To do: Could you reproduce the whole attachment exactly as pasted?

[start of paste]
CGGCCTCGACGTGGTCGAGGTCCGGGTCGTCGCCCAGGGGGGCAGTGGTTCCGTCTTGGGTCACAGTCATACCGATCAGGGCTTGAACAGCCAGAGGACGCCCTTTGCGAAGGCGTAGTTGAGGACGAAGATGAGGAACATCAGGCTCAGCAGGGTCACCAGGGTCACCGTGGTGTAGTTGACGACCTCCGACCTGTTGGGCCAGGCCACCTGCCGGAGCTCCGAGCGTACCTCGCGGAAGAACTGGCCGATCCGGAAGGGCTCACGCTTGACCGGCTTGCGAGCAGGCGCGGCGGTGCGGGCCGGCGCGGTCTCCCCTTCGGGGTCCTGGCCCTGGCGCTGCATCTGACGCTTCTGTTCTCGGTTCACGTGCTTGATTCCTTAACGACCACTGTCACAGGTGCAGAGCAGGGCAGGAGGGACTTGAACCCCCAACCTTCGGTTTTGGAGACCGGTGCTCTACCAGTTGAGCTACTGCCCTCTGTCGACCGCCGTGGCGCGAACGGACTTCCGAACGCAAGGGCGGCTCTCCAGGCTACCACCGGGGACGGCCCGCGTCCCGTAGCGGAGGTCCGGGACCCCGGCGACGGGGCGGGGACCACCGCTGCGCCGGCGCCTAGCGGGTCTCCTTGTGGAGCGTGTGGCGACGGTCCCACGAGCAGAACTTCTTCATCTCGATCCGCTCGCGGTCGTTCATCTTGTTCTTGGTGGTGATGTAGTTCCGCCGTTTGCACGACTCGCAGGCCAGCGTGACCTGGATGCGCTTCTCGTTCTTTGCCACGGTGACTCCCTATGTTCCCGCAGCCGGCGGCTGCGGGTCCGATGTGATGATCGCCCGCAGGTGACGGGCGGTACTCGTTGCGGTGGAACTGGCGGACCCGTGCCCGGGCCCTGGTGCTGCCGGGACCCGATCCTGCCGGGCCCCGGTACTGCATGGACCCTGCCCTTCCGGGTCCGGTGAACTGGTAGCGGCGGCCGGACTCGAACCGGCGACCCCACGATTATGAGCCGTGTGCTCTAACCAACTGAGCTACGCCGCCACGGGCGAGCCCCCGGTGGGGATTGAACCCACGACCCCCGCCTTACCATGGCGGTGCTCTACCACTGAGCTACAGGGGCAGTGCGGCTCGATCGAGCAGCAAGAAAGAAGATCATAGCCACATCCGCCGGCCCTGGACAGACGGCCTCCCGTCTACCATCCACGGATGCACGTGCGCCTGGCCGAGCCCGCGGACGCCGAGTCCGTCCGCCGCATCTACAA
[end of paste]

CGGCCTCGACGTGGTCGAGGTCCGGGTCGTCGCCCAGGGGGGCAGTGGTTCCGTCTTGGGTCACAGTCATACCGATCAGGGCTTGAACAGCCAGAGGACGCCCTTTGCGAAGGCGTAGTTGAGGACGAAGATGAGGAACATCAGGCTCAGCAGGGTCACCAGGGTCACCGTGGTGTAGTTGACGACCTCCGACCTGTTGGGCCAGGCCACCTGCCGGAGCTCCGAGCGTACCTCGCGGAAGAACTGGCCGATCCGGAAGGGCTCACGCTTGACCGGCTTGCGAGCAGGCGCGGCGGTGCGGGCCGGCGCGGTCTCCCCTTCGGGGTCCTGGCCCTGGCGCTGCATCTGACGCTTCTGTTCTCGGTTCACGTGCTTGATTCCTTAACGACCACTGTCACAGGTGCAGAGCAGGGCAGGAGGGACTTGAACCCCCAACCTTCGGTTTTGGAGACCGGTGCTCTACCAGTTGAGCTACTGCCCTCTGTCGACCGCCGTGGCGCGAACGGACTTCCGAACGCAAGGGCGGCTCTCCAGGCTACCACCGGGGACGGCCCGCGTCCCGTAGCGGAGGTCCGGGACCCCGGCGACGGGGCGGGGACCACCGCTGCGCCGGCGCCTAGCGGGTCTCCTTGTGGAGCGTGTGGCGACGGTCCCACGAGCAGAACTTCTTCATCTCGATCCGCTCGCGGTCGTTCATCTTGTTCTTGGTGGTGATGTAGTTCCGCCGTTTGCACGACTCGCAGGCCAGCGTGACCTGGATGCGCTTCTCGTTCTTTGCCACGGTGACTCCCTATGTTCCCGCAGCCGGCGGCTGCGGGTCCGATGTGATGATCGCCCGCAGGTGACGGGCGGTACTCGTTGCGGTGGAACTGGCGGACCCGTGCCCGGGCCCTGGTGCTGCCGGGACCCGATCCTGCCGGGCCCCGGTACTGCATGGACCCTGCCCTTCCGGGTCCGGTGAACTGGTAGCGGCGGCCGGACTCGAACCGGCGACCCCACGATTATGAGCCGTGTGCTCTAACCAACTGAGCTACGCCGCCACGGGCGAGCCCCCGGTGGGGATTGAACCCACGACCCCCGCCTTACCATGGCGGTGCTCTACCACTGAGCTACAGGGGCAGTGCGGCTCGATCGAGCAGCAAGAAAGAAGATCATAGCCACATCCGCCGGCCCTGGACAGACGGCCTCCCGTCTACCATCCACGGATGCACGTGCGCCTGGCCGAGCCCGCGGACGCCGAGTCCGTCCGCCGCATCTACAA